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Sodium intake, ACE inhibition, and progression to ESRD.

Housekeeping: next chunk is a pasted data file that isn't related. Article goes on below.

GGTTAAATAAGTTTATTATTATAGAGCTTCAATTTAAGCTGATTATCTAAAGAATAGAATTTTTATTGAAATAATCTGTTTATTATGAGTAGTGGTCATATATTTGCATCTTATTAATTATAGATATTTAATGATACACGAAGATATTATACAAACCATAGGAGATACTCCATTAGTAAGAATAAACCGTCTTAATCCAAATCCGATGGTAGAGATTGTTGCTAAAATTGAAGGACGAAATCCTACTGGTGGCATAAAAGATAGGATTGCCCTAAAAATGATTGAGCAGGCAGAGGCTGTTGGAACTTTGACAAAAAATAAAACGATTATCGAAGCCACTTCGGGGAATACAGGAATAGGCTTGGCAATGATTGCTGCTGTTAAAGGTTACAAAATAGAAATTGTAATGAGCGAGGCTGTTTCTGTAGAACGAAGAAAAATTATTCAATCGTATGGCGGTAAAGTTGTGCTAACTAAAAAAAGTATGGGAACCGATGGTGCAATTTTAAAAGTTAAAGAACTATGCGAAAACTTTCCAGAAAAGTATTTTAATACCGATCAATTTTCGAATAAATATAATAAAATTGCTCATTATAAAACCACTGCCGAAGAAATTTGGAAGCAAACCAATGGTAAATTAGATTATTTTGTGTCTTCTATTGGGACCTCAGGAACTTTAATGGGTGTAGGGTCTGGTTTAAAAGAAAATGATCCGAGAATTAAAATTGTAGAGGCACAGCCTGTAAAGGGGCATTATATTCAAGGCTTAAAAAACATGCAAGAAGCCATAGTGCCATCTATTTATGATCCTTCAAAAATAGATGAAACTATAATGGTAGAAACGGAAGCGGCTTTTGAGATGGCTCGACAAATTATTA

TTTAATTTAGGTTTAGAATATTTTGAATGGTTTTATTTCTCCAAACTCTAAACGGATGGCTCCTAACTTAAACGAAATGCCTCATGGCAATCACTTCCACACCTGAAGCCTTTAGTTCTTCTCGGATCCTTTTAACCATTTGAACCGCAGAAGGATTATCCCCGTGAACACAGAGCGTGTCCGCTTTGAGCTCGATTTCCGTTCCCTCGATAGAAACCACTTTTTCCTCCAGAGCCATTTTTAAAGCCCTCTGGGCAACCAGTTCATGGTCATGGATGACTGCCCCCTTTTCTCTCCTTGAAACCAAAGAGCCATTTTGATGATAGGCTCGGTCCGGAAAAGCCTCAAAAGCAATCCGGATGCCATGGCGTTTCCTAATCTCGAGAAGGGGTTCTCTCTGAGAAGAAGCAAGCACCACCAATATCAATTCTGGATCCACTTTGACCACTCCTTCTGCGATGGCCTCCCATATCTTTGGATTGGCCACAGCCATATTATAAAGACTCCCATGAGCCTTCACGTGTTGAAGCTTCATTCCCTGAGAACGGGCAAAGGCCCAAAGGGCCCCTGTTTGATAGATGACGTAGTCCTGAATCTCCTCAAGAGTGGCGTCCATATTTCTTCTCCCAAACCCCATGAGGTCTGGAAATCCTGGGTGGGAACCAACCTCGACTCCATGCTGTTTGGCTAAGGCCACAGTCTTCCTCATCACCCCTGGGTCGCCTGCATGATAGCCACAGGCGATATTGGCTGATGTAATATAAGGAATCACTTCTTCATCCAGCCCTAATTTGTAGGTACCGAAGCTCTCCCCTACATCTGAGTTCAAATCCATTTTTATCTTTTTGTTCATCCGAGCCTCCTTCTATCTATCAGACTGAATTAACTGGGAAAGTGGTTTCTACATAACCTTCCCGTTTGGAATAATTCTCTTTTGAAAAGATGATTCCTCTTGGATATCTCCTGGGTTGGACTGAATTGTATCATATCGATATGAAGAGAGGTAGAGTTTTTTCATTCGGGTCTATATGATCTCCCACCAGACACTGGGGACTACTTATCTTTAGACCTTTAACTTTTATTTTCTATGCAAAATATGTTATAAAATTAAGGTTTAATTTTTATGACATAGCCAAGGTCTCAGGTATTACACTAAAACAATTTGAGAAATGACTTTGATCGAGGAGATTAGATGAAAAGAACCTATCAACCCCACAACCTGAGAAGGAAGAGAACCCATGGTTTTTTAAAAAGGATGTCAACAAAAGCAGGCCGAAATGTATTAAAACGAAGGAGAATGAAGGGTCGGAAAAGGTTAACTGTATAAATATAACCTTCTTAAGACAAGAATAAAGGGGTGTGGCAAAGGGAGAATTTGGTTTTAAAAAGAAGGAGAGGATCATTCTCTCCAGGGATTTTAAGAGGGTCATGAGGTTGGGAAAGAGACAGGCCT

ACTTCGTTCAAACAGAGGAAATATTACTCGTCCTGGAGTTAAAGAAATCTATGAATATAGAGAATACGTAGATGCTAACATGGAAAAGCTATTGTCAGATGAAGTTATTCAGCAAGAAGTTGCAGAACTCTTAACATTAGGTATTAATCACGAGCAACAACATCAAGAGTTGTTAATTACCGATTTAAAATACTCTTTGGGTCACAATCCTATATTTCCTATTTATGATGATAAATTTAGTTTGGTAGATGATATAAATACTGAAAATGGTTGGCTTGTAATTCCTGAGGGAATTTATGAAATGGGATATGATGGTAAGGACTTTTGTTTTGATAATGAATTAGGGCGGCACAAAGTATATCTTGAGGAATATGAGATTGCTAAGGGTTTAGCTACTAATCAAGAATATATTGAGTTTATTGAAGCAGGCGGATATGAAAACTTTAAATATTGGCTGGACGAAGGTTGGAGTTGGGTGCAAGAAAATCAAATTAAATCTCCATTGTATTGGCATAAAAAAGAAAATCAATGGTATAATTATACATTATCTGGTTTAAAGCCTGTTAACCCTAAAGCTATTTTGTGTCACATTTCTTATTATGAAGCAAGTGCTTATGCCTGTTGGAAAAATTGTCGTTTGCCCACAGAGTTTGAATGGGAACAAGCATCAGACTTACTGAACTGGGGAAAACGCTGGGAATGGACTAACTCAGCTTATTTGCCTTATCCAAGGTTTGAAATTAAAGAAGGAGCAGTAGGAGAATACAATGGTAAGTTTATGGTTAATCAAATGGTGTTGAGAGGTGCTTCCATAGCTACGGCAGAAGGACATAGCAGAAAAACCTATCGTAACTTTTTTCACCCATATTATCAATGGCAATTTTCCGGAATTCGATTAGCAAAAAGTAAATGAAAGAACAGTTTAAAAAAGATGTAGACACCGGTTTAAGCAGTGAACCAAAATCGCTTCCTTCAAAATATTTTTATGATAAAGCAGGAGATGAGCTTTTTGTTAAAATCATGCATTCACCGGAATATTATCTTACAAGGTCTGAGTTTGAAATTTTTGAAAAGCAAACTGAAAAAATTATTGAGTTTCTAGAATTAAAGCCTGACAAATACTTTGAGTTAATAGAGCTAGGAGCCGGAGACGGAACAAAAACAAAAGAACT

High sodium intake limits the antihypertensive and antiproteinuric effects of angiotensin-converting enzyme (ACE) inhibitors in patients with CKD; however, whether dietary sodium also associates with progression to ESRD is unknown. We conducted a post hoc analysis of the first and second Ramipril Efficacy in Nephropathy trials to evaluate the association of sodium intake with proteinuria and progression to ESRD among 500 CKD patients without diabetes who were treated with ramipril (5 mg/d) and monitored with serial 24-hour urinary sodium and creatinine measurements. Urinary sodium/creatinine excretion defined low (<100 mEq/g), medium (100 to <200 mEq/g), and high (≥200 mEq/g) sodium intake. During a follow-up of >4.25 years, 92 individuals (18.4%) developed ESRD. Among those with low, medium, and high sodium intakes, the incidence of ESRD was 6.1 (95% confidence interval [95% CI], 3.8-9.7), 7.9 (95% CI, 6.1-10.2), and 18.2 (95% CI, 11.3-29.3) per 100 patient-years, respectively (P<0.001). Patients with high dietary sodium exhibited a blunted antiproteinuric effect of ACE inhibition despite similar BP among groups. Each 100-mEq/g increase in urinary sodium/creatinine excretion associated with a 1.61-fold (95% CI, 1.15-2.24) higher risk for ESRD; adjusting for baseline proteinuria attenuated this association to 1.38-fold (95% CI, 0.95-2.00). This association was independent from BP but was lost after adjusting for changes in proteinuria. In summary, among patients with CKD but without diabetes, high dietary salt (>14 g daily) seems to blunt the antiproteinuric effect of ACE inhibitor therapy and increase the risk for ESRD, independent of BP control.

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